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The development of optoelectronic devices for use in the UV/blue region is enhanced by a better understanding of the properties of the available wider bandgap semiconductor materials. Of particular interest is the study of excitons and their characteristics when generated in thin films of suitable materials. Zinc oxide (ZnO) is one such wide bandgap material undergoing investigation. This short note outlines work by a group at the Max-Born Institute for Non-linear Optics and Short Pulse Spectroscopy [1,2,3] who are investigating the excitonic characteristics of thin films of ZnO using time integrated and time resolved photoluminescence. In one set of experiments they use a 500 mm focal length spectrograph along with a high sensitivity CCD camera (Newton DU920P-OE) to acquire time integrated PL spectra associated with the different types of excitons.
Excitons can be created in semiconductors when a photon is absorbed so as to excite an electron from the valence band into the conduction band, leaving behind an electron hole which in turn behaves like a positively charged particle. Consequently the electron and hole attract each other whilst in this excited state and form what is referred to as a quasi-particle, which is essentially neutral electrically, and that can move about within the semiconductor material. As a result excitons can cause the transport of energy within the crystal before the energy is lost by a number of means such as radiative recombination, or exchange processes within the lattice.
Zinc oxide receives increasing attention as a semiconductor material for UV/blue electro-optic nano-devices. Among the reasons are the high exciton binding energy of 60 meV, the bandgap of 3.3 eV, the radiation resistance, low production cost and non-toxicity. Recent advances in ZnO fabrication by radical-source beam epitaxy make high quality films available, that permit the study of excitations in the surface region of the crystal. While the bulk of a semiconductor can be modified and structured by doping and alloying, the semiconductor surface offers the possibility of modification through a much wider range of materials, in particular organic molecules. The interaction may be static or dynamic, including energy and charge transfer or even strong coupling and hybridization. The latter types of interaction sensitively depend on the separation between the excitons in both materials and on their dimensionality (1D or 2D).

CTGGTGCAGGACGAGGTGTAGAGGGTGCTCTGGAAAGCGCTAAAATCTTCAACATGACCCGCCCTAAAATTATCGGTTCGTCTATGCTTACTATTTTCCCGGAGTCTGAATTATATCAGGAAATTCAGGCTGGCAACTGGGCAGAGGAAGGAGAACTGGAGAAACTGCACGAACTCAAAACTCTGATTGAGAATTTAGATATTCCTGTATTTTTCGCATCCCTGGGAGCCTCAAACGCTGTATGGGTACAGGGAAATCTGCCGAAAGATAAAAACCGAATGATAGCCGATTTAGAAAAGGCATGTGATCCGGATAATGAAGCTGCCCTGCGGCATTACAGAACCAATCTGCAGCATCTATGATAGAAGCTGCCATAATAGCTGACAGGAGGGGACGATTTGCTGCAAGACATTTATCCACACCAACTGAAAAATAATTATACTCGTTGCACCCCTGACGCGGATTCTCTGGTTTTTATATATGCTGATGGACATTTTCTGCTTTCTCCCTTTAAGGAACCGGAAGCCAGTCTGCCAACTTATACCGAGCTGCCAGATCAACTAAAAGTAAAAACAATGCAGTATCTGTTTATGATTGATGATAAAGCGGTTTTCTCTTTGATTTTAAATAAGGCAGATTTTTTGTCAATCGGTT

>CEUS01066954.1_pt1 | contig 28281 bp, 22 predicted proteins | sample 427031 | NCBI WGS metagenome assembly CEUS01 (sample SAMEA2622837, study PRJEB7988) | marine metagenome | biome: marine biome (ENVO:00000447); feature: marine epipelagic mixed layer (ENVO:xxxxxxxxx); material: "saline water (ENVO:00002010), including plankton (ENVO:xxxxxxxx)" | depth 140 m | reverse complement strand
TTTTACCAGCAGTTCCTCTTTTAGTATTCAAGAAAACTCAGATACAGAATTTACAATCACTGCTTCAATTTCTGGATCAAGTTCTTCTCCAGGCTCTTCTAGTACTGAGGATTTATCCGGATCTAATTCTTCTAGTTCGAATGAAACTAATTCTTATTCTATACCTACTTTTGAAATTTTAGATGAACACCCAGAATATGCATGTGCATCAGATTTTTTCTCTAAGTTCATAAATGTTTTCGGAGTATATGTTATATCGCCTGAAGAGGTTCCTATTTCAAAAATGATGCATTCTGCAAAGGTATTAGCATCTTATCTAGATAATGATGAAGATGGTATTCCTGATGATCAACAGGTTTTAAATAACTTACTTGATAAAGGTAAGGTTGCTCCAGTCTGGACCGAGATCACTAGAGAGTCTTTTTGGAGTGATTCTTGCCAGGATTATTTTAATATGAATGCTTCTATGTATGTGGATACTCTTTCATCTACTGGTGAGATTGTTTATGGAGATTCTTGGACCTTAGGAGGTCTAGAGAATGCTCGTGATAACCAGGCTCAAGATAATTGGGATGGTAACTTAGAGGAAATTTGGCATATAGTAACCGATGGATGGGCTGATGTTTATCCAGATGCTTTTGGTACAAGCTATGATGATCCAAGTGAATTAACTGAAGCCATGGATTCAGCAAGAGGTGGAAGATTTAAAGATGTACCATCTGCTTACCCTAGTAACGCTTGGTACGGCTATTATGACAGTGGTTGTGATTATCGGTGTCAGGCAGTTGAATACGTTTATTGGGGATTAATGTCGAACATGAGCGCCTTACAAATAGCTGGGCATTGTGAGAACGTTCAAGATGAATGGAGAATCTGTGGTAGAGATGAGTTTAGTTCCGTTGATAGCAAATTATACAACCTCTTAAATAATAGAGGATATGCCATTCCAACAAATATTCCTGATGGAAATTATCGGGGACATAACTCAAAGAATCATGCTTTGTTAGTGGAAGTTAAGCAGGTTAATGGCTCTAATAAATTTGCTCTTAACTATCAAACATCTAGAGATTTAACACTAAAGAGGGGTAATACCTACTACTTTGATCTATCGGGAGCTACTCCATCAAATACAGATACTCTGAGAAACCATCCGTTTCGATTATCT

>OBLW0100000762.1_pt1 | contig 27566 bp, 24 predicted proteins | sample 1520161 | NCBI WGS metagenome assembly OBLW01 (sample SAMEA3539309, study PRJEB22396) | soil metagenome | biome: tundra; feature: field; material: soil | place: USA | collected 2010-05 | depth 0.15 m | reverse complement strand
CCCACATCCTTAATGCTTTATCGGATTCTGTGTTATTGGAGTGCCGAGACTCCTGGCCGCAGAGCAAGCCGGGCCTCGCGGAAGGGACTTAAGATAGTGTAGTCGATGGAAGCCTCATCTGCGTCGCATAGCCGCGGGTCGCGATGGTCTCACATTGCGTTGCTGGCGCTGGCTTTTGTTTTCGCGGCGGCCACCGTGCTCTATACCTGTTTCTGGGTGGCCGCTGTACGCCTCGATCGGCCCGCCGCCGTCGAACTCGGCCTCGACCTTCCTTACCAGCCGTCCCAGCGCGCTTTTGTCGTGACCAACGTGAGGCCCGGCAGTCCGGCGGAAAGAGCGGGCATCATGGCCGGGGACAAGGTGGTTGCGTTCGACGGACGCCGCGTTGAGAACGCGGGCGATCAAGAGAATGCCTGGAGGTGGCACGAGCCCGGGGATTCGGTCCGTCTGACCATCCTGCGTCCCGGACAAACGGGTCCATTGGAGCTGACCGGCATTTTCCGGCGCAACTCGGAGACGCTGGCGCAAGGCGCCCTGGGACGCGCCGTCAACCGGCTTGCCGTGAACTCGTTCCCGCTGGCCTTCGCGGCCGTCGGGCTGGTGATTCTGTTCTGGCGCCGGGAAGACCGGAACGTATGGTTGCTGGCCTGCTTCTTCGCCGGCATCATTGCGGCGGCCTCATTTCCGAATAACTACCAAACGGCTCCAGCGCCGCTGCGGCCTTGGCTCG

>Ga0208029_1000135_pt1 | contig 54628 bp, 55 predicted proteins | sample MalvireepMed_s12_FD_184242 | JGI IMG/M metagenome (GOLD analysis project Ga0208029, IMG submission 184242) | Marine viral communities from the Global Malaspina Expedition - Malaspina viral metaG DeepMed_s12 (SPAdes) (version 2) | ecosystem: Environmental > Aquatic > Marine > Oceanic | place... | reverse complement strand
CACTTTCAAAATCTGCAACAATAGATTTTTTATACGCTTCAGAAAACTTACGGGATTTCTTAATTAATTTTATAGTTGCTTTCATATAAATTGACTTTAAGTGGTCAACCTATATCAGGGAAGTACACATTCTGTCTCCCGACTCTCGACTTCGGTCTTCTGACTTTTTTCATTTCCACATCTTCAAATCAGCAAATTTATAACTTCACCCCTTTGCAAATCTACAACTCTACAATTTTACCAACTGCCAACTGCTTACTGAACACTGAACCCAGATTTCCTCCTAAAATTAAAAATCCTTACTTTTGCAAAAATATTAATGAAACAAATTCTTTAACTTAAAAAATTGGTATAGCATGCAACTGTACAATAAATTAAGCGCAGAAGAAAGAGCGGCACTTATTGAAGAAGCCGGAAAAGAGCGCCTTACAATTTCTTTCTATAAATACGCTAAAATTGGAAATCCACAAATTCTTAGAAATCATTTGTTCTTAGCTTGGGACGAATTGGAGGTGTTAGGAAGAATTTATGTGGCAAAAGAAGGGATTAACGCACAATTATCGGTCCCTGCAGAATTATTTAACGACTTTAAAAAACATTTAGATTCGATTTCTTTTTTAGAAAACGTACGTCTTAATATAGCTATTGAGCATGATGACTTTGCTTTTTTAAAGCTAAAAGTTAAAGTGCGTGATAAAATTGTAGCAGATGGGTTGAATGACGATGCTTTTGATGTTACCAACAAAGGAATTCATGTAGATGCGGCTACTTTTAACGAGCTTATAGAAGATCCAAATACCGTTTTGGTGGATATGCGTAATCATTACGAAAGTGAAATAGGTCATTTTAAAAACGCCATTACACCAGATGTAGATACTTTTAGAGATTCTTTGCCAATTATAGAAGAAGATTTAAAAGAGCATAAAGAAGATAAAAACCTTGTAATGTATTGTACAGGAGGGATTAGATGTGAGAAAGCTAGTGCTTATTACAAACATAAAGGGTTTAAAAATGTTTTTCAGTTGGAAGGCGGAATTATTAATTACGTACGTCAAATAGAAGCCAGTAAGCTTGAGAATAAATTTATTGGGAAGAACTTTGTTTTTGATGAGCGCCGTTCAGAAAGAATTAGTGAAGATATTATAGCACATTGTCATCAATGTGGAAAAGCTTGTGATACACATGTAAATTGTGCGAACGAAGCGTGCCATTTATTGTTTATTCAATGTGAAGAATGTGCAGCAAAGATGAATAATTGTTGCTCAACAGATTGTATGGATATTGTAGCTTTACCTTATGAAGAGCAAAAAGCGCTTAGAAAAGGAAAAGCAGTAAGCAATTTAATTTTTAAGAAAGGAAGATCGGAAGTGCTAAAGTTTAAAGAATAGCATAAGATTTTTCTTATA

There exists a specific excitonic state on high quality ZnO films, that is localized just a few nm below the surface, known as the surface exciton (SX). It is often the dominant excitonic feature in ZnO nano-structures at low temperatures. At first glance the SX looks like the perfect candidate for hybridization with organic crystals. But is it really?
To find out, the researchers looked into the spatially resolved spectral and dynamic properties of the SX at the nanometre length scale. They utilized a near-field scanning optical microscope (NSOM) operated at variable temperatures down to 5 K. Using photoluminescence (PL) imaging, a spectral map of the SX excitons was acquired and compared with similar maps for another ubiquitous excitonic state, the neutral donor-bound exciton (DX). A spectral map is shown later in figure 3.
Figure 1: Schematic diagram of the setup with the optical path and the vacuum chamber housing the NSOM. The near-field tip is glued to a quartz tuning fork and mounted on a 3D piezo translation stage. He: liquid helium flow cryostat, TF: tuning fork, PZT: piezo scanner.
Perhaps the most common NSOM is based on light confinement by a nanoscopic aperture in the metallic coating of a pointed optical fiber tip. However, to avoid problems with poor transmission and quenching by the metal, they used all-dielectric tips that achieve a good resolution of ~λ/3 (at 370 nm) combined with near unity transmission. This allowed the system to be used in excitation - collection mode, where the PL is collected through the same tip that is used for excitation, thus simplifying the optical setup. Using a shear-force feedback, the tip was positioned ~10 nm above the sample surface, which thereby prevented immediate contact of the tip with the delicate surface. An electron micrograph of the tip is shown in Figure 2.